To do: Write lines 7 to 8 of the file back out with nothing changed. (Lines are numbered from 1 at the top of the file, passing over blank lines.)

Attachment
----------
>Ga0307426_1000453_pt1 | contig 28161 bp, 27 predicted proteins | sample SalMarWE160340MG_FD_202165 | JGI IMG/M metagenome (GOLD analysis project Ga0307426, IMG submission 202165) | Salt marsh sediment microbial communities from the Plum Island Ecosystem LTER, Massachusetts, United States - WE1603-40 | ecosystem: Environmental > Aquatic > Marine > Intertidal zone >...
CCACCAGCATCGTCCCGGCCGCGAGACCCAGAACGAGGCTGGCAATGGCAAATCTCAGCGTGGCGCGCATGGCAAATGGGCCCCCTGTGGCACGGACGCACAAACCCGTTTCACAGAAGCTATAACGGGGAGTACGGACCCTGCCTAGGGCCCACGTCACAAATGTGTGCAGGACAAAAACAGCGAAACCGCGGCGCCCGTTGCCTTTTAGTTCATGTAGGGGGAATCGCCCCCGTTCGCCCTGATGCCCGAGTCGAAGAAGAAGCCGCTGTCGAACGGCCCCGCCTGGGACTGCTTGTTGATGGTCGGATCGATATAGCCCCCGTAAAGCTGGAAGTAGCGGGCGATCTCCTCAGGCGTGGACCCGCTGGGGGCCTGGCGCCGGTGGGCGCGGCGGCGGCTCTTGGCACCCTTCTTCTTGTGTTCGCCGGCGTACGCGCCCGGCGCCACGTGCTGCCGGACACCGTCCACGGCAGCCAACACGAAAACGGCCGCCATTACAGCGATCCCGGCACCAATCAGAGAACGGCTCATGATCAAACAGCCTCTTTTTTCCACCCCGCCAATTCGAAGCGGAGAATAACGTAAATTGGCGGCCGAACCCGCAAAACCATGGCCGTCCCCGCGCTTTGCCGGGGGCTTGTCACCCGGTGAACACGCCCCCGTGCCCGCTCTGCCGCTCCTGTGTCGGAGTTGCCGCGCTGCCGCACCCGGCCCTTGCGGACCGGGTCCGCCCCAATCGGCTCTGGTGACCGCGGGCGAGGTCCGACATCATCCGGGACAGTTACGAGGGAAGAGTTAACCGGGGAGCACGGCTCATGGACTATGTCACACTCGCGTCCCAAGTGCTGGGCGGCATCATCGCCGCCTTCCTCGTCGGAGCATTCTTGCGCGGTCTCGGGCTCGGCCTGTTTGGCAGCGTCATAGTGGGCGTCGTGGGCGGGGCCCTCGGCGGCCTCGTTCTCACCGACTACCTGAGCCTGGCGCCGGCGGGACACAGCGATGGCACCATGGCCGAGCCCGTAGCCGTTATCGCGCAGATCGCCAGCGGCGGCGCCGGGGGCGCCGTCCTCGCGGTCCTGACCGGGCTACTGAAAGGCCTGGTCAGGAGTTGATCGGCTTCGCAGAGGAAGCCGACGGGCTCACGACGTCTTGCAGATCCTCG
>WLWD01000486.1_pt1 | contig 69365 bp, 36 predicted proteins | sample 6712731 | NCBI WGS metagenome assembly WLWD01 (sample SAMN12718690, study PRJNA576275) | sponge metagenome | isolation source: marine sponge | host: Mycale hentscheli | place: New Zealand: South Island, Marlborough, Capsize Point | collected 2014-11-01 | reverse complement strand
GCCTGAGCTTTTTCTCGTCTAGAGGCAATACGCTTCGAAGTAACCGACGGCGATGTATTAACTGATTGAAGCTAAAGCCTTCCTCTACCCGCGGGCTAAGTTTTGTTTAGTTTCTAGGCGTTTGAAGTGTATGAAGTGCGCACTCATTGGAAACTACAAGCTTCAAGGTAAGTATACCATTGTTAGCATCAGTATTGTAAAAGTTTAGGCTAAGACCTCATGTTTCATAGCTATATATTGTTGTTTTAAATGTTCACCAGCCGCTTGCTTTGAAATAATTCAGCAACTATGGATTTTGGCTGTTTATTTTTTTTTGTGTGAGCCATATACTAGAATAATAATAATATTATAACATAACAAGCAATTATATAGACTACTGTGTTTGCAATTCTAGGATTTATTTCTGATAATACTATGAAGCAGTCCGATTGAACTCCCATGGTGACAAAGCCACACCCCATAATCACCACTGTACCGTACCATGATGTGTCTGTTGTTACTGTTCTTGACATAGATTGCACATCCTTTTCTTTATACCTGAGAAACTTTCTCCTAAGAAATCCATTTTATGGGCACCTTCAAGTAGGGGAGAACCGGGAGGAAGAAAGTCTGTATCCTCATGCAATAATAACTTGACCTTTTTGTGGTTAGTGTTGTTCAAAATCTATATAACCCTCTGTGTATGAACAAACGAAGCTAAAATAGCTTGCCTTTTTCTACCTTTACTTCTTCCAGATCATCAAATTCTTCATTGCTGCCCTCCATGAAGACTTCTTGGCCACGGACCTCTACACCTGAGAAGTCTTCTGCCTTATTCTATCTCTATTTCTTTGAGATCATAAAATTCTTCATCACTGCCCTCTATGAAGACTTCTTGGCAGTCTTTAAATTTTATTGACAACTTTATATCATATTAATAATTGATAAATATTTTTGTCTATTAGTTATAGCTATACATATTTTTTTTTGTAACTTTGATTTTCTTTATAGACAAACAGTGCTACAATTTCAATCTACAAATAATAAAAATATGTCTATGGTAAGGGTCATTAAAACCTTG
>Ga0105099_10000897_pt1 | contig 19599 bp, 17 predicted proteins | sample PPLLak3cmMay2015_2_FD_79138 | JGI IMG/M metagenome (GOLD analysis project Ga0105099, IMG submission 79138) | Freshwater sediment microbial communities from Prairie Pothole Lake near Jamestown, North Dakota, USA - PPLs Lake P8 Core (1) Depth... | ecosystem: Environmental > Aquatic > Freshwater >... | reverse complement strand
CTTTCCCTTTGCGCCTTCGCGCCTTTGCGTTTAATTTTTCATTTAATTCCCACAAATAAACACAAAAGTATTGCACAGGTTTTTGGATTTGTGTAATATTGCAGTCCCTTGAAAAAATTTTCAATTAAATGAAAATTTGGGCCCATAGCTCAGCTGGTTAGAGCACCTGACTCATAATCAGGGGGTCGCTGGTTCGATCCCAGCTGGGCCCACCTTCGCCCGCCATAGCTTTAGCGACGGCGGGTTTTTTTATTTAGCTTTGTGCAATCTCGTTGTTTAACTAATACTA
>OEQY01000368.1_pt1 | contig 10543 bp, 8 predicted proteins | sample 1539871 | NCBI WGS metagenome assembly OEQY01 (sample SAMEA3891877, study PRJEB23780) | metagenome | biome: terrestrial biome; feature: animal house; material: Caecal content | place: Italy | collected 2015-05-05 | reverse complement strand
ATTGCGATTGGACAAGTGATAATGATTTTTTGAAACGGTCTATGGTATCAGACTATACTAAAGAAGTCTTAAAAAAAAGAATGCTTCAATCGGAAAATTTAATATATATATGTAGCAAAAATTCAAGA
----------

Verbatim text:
>OEQY01000368.1_pt1 | contig 10543 bp, 8 predicted proteins | sample 1539871 | NCBI WGS metagenome assembly OEQY01 (sample SAMEA3891877, study PRJEB23780) | metagenome | biome: terrestrial biome; feature: animal house; material: Caecal content | place: Italy | collected 2015-05-05 | reverse complement strand
ATTGCGATTGGACAAGTGATAATGATTTTTTGAAACGGTCTATGGTATCAGACTATACTAAAGAAGTCTTAAAAAAAAGAATGCTTCAATCGGAAAATTTAATATATATATGTAGCAAAAATTCAAGA